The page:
Judge rules no retrial for Silk Road mastermind
United States District Judge Katherine Forrest denied a motion on Monday this week filed by Ulbricht’s attorneys in March after their client was convicted on seven charges related the online marketplace.
“A motion for a new trial should not be granted unless, upon examining the entire case and taking into account all of the facts and circumstances, the court is left with ‘a real concern that an innocent person may have been convicted,” Judge Forrest opined. “After a full and thorough review of the evidence, the Court here is left with no such concern.”
Federal prosecutors indicted Ulbricht, 31, in 2014 on charges related to Silk Road – an underground website where visitors can buy and sell illegal drugs and hacking services on the deep wed through highly anonymized crypto-currency. The government said Ulbricht ran the site under the moniker “Dread Pirate Roberts,” and a jury deliberated for less than four hours before finding him guilty on all counts. Ulbricht now faces the possibility of receiving life behind bars when a sentence is handed down later this year.
Attorneys had hoped to get a retrial by filing a motion early last month that alleged the prosecution’s investigation had been tainted. Supposedly unlawful surveillance, the delayed delivery of witness materials to the defense and the inability of a crypto-currency expert to testify in support of Ulbricht during the trial had all interfered with the case, the lawyers suggested, and thereby necessitated legal proceedings to start anew. Charges filed against federal agents involved in investigating Silk Road and unsealed earlier this year also suggested Ulbricht’s team may have had a chance at securing a retrial, but Judge Forrest wrote this week that the accused’s involvement with the site was never up for debate.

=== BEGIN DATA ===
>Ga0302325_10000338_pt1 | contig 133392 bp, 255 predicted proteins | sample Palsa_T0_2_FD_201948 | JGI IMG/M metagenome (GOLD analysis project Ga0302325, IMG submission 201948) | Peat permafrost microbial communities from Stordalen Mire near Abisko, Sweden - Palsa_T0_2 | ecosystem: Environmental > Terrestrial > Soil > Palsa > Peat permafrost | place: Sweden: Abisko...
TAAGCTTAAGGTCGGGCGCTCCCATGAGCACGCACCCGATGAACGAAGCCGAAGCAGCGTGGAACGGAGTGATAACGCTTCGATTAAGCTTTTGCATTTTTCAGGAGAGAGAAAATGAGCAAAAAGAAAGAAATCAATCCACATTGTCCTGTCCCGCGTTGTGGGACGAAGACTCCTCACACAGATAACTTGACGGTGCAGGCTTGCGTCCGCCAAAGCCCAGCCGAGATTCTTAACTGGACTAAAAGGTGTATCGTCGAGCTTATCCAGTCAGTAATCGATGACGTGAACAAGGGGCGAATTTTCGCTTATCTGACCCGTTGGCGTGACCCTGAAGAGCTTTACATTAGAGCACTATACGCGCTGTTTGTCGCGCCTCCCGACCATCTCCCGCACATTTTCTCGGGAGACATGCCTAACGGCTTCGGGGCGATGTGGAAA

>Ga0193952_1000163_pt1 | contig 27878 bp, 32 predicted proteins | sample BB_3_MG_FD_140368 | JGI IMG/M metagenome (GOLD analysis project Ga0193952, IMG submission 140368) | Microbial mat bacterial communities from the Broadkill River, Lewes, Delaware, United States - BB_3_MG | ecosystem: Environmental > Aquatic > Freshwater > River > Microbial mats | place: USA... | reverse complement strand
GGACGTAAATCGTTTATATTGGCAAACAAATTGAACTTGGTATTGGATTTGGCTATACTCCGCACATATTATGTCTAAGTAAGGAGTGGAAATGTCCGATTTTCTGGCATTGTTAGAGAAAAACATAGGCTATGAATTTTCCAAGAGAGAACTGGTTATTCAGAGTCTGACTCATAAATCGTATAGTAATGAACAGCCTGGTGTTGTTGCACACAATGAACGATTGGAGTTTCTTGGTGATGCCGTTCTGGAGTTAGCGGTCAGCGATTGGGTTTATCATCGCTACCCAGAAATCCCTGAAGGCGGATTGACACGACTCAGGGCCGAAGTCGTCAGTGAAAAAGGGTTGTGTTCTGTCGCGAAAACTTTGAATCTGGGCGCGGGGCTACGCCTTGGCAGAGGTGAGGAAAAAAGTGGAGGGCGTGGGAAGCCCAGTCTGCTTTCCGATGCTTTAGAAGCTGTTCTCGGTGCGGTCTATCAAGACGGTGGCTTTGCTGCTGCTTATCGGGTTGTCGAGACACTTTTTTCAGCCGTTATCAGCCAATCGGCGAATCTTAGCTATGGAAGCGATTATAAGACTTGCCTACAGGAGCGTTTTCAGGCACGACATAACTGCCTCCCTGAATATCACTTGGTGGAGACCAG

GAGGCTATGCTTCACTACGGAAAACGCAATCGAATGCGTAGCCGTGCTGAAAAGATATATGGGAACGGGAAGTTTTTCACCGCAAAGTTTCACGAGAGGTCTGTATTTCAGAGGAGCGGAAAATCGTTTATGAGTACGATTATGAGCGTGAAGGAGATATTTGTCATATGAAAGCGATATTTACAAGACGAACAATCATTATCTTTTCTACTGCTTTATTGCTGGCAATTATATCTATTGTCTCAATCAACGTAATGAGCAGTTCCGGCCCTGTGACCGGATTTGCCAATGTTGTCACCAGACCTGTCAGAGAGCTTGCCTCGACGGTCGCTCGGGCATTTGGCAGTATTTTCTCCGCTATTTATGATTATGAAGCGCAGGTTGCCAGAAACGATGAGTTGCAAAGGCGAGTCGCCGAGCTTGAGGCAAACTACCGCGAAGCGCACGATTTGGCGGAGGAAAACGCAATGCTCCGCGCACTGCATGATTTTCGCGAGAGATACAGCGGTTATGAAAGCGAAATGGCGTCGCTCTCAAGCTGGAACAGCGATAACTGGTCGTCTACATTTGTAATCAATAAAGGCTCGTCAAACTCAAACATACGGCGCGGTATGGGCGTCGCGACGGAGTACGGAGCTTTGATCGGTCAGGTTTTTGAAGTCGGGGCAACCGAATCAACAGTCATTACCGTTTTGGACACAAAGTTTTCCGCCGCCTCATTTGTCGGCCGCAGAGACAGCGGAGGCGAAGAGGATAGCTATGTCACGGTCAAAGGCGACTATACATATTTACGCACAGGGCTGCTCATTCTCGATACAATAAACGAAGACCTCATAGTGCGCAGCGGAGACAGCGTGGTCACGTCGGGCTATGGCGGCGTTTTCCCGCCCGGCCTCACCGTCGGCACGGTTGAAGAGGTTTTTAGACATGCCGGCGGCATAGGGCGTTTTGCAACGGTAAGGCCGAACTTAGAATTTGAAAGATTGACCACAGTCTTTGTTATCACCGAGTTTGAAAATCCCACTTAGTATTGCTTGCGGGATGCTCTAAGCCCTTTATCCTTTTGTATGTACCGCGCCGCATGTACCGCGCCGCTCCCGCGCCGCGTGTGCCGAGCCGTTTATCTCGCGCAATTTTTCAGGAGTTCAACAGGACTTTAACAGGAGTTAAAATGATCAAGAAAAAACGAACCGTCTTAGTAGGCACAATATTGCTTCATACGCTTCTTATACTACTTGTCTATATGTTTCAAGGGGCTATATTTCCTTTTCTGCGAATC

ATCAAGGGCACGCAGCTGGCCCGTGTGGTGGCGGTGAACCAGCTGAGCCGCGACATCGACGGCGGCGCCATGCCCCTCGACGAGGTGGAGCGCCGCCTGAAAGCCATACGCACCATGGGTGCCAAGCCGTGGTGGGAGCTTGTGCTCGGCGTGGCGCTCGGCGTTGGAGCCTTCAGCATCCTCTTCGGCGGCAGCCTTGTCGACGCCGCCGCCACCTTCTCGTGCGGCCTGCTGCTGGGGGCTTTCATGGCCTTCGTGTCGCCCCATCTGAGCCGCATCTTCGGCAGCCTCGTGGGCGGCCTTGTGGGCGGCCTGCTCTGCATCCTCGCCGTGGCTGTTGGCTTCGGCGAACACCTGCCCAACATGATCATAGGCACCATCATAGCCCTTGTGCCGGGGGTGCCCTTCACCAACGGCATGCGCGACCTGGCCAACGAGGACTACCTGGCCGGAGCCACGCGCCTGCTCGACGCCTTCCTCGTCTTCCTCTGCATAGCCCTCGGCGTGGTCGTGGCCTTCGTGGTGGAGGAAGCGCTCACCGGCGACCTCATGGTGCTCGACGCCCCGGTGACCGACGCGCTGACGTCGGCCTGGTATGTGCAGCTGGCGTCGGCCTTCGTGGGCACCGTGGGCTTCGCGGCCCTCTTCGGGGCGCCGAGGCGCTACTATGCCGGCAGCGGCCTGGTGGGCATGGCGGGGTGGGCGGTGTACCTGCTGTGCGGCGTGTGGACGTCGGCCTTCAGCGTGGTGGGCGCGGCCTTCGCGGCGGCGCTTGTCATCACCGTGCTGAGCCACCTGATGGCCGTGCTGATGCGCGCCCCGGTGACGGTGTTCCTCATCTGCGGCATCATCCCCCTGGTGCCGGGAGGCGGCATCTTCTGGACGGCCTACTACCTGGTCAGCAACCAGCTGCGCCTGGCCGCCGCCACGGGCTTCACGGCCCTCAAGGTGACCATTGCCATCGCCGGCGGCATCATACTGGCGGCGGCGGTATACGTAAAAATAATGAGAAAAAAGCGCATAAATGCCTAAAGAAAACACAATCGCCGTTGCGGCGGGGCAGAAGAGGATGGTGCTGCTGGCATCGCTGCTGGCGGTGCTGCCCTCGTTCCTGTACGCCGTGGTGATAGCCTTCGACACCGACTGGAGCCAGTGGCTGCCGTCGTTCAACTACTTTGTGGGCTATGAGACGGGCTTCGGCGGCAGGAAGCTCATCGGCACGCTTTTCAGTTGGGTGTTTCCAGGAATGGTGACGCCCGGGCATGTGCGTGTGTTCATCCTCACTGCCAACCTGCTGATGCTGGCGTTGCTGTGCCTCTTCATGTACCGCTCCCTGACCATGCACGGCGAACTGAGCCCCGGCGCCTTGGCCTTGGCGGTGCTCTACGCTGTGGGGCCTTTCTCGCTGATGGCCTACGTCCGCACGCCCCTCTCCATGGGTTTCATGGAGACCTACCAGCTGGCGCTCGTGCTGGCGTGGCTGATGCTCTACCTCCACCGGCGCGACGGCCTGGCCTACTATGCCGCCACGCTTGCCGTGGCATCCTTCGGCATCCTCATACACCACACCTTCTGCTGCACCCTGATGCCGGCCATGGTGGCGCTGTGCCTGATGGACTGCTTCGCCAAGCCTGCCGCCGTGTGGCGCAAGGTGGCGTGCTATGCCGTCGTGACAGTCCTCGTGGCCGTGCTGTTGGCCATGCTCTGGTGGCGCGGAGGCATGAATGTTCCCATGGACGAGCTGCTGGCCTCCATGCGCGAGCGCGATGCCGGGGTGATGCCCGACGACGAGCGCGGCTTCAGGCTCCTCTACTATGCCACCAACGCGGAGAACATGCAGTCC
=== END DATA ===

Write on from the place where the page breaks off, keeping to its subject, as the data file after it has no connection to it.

— Herman Cranston (@hermancranston) April 28, 2015
“In his opening statement, Ulbricht’s counsel conceded that Ulbricht had, in fact, created Silk Road,” Forrest wrote this week, and that defense attorneys claimed “evidence would show that Ulbricht had ceased his involvement with Silk Road ‘after a few months’ but had been lured back – just as law enforcement closed in – to be the fall guy.”
“In short, he was caught red-handed but was a dupe,” she wrote. “His defense was that somehow – in a manner not then explained – Ulbricht had been set up by the real criminal mastermind,” she wrote.
Forrest added that “the evidence of Ulbricht’s guilt was, in all respects, overwhelming.” Despite the defense’s opening statement suggestions, though, Forrest wrote that the defense failed to ever establish in court any evidence that would endorse that theory.
“There is no reasonable probability of a different outcome here: The circumstances of [the] defendant’s arrest, and the evidence found in his own possession at the time of the arrest, are in and of themselves overwhelming evidence of his guilt,” Forrest wrote.
“This motion for a new trial urges that Ulbricht was prejudiced by that which he could not know in time, or at all. But the motion does not address how any additional evidence, investigation or time would have raised even a remote (let alone reasonable) probability that the outcome of the trial would be any different.”
Ulbricht is currently slated to be sentenced in the Southern District of New York on May 15, but his attorneys are now seeking a delay after the prosecution announced that testimonies will be delivered at the hearing before the ruling is made by at least two witnesses – the parents of individuals alleged to have fatally overdosed from drugs purchased on Silk Road. Forbes reported that Ulbricht’s attorneys are seeking a sentencing adjournment on account of the defense having yet to see evidence suggesting the drugs in question were purchased by the website that a jury said Ulbricht was responsible for.